i drive a skyline 32 but the vehicle is std

    [Reply]

  • jomacher said:

    @ Henni – Unfortunately the cold air induction works best when you have the most available air entering the filter which means that the higher your speed the better the inflow of air, similar to your cone filter. When the vehicle is stationary no air is cooling down the motor except your standard fan. The simota cone youve got there is, however, not the reason the temperature is climbing. I would suggest finding the shortest possible route away from the motor for the filter or fitting the cold air induction kit but know that it will not decrease your temperature on low or no speed. It is normal for a vehicle to climb in temperature when stationary but should it increase above normal I would suggest you get the fan tested for faults or even the oxygen sensor should your Toyota have one. I will ask Blair to shine some light on this issue on why your temperature is climbing.

    [Reply]

  • jomacher said:

    @ Frank – Very nice ride and I can tell you that there are alot of modification parts for your motor, however, very limited in Namibia. I only have a few tips or advise in this regard. You can order items from Autostyle in Johannesburg and hope that they don’t charge as much as our normal couriers. Also, you can meet up with other automotive clubs in Namibia and order in bulk which decreases the costs on postal per person. Furthermore, you can open your own shop in Namibia and provide these parts to the public and I’m sure the demand for aftermarket parts are high. I hope that helps and please shout if you have some more questions.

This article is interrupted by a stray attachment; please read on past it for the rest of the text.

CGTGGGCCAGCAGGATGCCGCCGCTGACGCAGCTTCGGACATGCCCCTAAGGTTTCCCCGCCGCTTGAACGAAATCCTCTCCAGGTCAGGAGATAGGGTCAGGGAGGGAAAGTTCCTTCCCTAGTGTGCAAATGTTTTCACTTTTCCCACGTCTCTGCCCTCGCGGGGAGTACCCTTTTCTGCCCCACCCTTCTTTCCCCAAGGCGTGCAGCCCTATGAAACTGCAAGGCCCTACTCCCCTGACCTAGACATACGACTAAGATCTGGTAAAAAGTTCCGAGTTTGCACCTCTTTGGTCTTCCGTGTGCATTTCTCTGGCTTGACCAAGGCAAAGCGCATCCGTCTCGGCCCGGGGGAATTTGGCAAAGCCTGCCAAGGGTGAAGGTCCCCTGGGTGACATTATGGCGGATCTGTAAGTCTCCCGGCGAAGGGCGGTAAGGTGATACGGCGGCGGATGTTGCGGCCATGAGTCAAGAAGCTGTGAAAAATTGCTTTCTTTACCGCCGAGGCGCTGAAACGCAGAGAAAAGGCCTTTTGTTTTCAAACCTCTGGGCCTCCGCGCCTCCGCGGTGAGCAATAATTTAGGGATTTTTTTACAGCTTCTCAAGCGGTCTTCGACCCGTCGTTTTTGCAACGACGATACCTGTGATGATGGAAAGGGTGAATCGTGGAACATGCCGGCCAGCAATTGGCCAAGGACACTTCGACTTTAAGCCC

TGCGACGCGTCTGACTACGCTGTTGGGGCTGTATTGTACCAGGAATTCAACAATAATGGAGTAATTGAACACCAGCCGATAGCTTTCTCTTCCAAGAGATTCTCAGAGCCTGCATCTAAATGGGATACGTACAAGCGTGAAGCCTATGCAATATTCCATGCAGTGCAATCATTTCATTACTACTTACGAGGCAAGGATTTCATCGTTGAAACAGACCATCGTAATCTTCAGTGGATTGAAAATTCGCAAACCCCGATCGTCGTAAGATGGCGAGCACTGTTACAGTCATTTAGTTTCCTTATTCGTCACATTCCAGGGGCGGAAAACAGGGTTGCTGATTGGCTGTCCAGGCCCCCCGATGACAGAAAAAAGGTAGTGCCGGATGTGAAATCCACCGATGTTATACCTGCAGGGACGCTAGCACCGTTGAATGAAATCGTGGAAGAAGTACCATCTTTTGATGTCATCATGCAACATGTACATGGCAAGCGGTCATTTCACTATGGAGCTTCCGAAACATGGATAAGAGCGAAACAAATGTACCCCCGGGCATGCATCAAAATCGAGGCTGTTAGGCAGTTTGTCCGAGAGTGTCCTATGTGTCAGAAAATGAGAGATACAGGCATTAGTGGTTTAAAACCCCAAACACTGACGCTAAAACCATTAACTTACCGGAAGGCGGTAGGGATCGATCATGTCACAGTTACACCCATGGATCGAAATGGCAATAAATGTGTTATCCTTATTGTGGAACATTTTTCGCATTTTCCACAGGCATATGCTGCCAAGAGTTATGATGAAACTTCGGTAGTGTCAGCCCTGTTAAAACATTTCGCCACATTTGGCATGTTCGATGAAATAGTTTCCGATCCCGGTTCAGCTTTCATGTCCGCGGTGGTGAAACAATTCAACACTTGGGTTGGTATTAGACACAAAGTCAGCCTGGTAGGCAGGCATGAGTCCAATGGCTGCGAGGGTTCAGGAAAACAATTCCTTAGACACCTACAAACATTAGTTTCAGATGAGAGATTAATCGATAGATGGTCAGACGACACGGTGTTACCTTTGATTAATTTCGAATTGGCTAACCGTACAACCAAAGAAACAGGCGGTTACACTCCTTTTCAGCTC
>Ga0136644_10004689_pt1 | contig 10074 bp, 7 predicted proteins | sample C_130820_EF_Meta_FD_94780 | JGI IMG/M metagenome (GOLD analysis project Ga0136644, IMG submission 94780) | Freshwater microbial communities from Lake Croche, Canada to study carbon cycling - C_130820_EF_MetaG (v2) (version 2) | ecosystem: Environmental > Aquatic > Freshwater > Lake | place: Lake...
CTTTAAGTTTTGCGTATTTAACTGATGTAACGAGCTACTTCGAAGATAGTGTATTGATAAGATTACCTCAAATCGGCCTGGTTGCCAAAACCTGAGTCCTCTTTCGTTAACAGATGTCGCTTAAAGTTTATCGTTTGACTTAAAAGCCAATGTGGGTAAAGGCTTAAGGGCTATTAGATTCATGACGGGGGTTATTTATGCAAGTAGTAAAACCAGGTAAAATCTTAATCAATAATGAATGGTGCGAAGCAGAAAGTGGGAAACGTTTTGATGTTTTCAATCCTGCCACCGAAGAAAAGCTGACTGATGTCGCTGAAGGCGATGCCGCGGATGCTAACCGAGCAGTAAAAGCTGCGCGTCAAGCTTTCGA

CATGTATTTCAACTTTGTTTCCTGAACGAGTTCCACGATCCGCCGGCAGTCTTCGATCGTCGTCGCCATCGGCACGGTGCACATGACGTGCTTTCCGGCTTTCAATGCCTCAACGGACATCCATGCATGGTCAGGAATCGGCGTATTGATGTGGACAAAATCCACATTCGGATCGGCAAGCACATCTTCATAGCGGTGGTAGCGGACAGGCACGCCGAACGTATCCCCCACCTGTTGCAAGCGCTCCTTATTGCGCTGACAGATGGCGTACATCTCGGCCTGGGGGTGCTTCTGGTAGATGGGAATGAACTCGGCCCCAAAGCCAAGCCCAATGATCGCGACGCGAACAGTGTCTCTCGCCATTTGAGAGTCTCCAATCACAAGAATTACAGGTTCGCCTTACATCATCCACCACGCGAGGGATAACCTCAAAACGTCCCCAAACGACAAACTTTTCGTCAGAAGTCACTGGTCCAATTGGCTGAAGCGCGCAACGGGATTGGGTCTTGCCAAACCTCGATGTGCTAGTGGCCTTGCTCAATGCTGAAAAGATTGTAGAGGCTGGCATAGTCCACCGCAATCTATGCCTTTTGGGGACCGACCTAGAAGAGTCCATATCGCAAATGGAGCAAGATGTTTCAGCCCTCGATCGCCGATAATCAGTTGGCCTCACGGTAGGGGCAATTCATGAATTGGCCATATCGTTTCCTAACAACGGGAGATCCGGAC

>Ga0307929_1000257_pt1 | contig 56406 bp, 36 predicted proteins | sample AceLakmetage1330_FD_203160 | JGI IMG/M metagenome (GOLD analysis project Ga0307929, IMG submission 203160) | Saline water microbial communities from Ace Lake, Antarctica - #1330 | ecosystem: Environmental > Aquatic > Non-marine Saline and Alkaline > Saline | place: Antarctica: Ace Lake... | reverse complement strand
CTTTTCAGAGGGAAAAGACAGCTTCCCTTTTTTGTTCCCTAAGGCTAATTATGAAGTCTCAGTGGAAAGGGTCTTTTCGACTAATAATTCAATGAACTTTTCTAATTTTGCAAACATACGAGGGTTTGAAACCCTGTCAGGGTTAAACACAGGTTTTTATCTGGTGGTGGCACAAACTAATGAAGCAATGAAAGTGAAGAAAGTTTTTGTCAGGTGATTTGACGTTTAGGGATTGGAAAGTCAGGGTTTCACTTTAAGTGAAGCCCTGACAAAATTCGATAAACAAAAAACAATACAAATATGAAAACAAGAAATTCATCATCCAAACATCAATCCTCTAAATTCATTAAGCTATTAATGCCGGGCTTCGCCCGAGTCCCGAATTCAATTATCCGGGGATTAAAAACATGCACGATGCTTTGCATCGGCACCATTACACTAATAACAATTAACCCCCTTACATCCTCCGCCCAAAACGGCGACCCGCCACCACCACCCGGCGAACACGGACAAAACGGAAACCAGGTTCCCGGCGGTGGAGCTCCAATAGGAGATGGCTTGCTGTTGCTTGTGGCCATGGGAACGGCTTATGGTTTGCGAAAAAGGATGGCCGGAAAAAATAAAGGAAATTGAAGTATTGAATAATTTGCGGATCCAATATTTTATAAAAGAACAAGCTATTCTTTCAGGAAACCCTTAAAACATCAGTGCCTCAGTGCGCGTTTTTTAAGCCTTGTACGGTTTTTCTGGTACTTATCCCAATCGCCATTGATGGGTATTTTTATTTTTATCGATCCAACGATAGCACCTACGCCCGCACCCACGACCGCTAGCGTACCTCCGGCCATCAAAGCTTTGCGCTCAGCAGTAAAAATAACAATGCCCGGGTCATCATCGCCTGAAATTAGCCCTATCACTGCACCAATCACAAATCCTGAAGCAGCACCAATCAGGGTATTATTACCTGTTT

[Reply]

  • moe said:

    dude.. the reason your temperature is incrreasing in that way myt b because yoo have branches.. try covering your branches with heat wrap and c the difference.. its cheap. ;)

    [Reply]

  • theo said:

    Hi I’ve got a corsa utility 1.30i 1998 model want to put on a set of powerflow branches with the complete freeflOw system S/S but by doing that I’ve read that u need to do ur filter eg.cold air induction kit and my ECU must be remapped could I just go the flatpad route any advice please

    [Reply]

  • Ryan said:

    Hey, nice article. But what does the the plain cone filter without a cold air induction kit do to the fuel economy of a vehicle?

    [Reply]